Thoughts on a trip south via license plate bingo

Very recently, I realized just how much I needed some quiet time on my own, so I rented a tiny house near the Shenandoahs for three days-and-nights starting yesterday. After Wednesday’s insurrection (please watch this excellent video on it; I almost never watch MSNBC, but this is a must-see), leaving felt risky and untimely. I asked the boys if I should stay home. Jack said, “Mom, I’m not scared, I’m just pissed and disgusted. You deserve to go have some time for yourself. Have fun. I love you.” Ol said, “I’ve always wanted a tiny house. Can I come? No? Okay, well I’m fine, I just can’t believe people STORMED the Capitol with guns. They are awful.”

So, at a minimum, I have two extremely well-adjusted children. And, I am enormously proud of their righteous disgust and anger. I adore them.

When I was little, my sister and I had a variety of ways to amuse ourselves on long car trips to and from visiting family in Georgia. Perhaps what I most loved was license plate bingo. We had these thick cardboard pieces with a state in each bingo slot. As you saw that state’s license plate, you got to slide shut a transparent, red plastic door. Do y’all remember those? I swear this is what we had.


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Anyway, even though I have always suffered from horrendous motion sickness, I loved this game and still love the idea of it. Roadways fascinate me. They are a country’s vascular system, taking those in transit to all manner of place, an intricate web of vessels that intersect, splinter off of, run parallel to, and diverge. I loved when one car and ours would drive together for a while before that other chose to exit, carrying it away and toward something different than what lay in my future. Those brief intervals of overlap, of connection, they are meaningful in some weird way. Coincidental, fated, a thing in common before the break. Fleeting familiarity flanked by strangerness.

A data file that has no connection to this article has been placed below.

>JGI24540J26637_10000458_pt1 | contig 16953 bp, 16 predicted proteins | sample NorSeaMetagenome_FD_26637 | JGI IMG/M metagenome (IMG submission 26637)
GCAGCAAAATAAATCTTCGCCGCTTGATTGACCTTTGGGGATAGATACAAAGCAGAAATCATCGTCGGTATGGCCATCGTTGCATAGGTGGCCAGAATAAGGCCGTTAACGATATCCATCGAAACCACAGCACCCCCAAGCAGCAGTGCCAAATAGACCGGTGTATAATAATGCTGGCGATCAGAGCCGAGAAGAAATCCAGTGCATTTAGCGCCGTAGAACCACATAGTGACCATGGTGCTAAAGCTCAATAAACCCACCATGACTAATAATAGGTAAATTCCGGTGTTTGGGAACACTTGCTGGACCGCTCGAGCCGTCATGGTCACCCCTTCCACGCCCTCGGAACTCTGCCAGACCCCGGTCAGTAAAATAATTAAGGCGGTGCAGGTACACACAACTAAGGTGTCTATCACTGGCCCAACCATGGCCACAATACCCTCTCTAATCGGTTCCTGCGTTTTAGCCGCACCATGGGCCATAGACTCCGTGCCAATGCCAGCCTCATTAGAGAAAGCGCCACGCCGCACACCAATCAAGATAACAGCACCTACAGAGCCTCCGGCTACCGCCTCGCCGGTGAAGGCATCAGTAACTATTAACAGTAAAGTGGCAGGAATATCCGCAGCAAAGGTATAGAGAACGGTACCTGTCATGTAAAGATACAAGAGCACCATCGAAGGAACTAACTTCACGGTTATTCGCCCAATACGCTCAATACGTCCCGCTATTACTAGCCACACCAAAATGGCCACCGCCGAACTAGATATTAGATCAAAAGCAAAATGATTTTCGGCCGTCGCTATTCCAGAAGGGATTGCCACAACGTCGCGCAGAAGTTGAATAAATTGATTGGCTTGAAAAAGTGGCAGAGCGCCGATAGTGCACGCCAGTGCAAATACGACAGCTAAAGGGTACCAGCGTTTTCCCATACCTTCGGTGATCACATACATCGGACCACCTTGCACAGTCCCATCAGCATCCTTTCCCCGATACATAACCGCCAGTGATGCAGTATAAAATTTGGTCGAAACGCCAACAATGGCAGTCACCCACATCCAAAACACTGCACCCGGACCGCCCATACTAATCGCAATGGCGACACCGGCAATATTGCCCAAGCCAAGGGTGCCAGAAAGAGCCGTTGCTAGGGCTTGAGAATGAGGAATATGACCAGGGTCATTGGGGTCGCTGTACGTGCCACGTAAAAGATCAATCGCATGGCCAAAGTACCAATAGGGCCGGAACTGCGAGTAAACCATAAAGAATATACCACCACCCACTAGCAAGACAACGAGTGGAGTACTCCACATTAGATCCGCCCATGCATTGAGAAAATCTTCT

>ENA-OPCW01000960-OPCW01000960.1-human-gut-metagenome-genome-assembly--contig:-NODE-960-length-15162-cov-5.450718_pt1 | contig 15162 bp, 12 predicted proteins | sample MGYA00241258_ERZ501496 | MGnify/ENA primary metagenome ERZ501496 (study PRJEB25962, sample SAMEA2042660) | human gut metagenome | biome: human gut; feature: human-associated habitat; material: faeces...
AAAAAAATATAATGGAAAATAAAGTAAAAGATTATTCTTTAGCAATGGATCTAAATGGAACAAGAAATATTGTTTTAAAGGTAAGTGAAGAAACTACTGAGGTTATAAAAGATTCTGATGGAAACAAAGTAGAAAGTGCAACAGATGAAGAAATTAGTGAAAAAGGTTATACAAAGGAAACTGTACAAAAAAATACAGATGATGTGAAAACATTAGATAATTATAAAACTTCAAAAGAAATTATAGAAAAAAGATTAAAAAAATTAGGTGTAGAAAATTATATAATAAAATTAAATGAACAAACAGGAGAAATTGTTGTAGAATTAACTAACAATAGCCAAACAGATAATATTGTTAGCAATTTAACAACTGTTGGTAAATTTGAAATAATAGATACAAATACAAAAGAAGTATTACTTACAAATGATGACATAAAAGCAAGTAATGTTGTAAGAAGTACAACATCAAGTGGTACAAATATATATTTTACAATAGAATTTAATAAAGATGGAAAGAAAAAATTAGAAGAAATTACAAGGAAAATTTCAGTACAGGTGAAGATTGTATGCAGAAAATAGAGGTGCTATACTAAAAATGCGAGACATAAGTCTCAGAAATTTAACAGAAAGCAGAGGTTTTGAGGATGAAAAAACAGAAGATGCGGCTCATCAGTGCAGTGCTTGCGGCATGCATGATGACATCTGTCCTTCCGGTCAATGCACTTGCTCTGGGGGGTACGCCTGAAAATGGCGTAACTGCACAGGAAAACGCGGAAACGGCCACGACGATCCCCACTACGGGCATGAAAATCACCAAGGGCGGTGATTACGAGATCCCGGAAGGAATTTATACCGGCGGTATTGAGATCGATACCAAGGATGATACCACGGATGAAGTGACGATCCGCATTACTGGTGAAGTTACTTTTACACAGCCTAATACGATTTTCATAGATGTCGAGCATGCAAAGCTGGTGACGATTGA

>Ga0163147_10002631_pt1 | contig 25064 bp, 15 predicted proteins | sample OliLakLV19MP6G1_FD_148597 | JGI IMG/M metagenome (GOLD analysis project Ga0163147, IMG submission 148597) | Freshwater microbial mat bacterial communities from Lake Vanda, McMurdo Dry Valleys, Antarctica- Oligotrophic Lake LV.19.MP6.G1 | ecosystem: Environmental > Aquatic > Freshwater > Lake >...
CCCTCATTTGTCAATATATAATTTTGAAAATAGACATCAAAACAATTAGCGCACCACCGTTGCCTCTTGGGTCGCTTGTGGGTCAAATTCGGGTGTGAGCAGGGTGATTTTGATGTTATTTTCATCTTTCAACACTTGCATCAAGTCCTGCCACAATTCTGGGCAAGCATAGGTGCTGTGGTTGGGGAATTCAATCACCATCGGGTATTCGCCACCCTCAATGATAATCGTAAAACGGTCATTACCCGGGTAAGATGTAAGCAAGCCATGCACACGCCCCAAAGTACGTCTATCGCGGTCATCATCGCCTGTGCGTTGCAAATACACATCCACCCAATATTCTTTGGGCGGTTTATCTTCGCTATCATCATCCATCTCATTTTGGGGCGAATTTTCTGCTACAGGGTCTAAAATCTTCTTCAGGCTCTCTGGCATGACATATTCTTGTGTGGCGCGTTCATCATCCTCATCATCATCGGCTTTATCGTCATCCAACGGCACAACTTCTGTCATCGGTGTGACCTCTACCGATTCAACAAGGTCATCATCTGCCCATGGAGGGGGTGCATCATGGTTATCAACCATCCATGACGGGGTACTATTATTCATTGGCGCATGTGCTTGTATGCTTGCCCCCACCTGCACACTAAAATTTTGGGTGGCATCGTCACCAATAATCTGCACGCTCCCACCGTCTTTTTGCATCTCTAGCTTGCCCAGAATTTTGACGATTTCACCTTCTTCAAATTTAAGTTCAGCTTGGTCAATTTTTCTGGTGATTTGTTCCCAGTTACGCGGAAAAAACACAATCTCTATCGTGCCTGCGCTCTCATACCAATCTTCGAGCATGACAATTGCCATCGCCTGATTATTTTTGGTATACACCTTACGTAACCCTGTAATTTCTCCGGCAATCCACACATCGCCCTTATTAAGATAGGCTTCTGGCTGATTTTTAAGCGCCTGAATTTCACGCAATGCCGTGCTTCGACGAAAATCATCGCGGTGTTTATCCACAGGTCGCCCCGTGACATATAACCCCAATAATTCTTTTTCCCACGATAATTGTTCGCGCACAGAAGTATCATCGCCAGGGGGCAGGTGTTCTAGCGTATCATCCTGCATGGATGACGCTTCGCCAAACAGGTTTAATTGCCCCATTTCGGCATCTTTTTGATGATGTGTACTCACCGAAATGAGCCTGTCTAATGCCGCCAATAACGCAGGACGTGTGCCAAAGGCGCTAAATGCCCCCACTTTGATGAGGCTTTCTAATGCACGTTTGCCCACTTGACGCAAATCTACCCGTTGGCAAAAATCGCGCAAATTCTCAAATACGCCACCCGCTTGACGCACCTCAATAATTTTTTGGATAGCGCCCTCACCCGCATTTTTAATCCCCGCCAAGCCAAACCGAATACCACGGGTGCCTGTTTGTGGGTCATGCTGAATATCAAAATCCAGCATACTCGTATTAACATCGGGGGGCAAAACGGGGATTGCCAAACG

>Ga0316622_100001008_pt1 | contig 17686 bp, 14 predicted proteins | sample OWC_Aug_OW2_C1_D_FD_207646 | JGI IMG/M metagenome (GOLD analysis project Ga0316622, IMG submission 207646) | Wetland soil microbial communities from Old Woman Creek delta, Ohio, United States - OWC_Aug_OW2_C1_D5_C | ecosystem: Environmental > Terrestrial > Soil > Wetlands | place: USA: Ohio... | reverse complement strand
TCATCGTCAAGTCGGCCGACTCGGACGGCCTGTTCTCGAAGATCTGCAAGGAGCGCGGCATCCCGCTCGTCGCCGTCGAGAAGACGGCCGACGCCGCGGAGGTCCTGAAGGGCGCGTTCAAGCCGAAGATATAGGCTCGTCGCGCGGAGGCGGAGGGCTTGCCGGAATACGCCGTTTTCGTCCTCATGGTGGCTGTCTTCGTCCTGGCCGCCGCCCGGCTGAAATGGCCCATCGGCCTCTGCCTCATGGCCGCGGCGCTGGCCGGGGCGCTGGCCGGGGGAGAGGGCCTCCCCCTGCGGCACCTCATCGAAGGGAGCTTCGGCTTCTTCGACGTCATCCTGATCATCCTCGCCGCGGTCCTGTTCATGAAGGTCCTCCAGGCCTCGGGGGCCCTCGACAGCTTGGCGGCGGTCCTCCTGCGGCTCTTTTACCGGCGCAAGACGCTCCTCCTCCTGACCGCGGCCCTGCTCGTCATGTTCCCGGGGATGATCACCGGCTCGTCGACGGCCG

My favorite plates, for no reason beyond immediate aesthetic reaction, included Rhode Island’s simple gray wave, Vermont’s unapologetically spare green and white, South Carolina’s Palmetto and moon, and New Mexico’s turquoise and yellow with the central zia symbol. I still find them all pleasing, though my relationship with them has changed somewhat.

Things, for good and bad, so often become imbued with meaning: idolatrous, nostalgic, nationalistic (rather a twin to idolatry, I suppose), romantic…a simple figure can be appropriated in ways that leave some revering it with fervor while others, who previously loved said figure, suddenly shy away in discomfort or revulsion.

As I drove down to the Shenandoah Valley by myself, in a hybrid car studded with progressive cause bumper stickers, I found myself playing license plate bingo without enthusiasm. Yes, I had researched this area and this rental beforehand. I asked the owner to tell me more about Harrisonburg, in light of this week’s turmoil. She assured me that it was a very progressive town, albeit in a fairly conservative county, that I would be fine bringing my car, that you couldn’t see the parking space from the main road.

And she was right. Black Lives Matter, Biden, and Hate Has No Home Here signs abound. Masks are mandatory. Hand sanitizer is everywhere; in fact, it’s much more prevalent in commercial places here than back home. And true to its moniker, Harrisonburg is an exceptionally friendly place.

And yet.

I intentionally bypassed not a few places on my drive down in which I could have stopped for gas. You could not have paid me to pull off in a sea of mud-spattered pickups boasting the Don’t Tread On Me version of the Virginia license plate and Blue Lives Matter stickers on the cab’s rear window.

The Alabama-plated truck that came roaring up behind me? I pulled immediately into the next lane and did.not.look.left.

Pennsylvania and New York plates? Hard to tell. A little stressful. A Mainer this far south? Probably ok.

Any hybrid car regardless of plate? God, it’s nice to see you.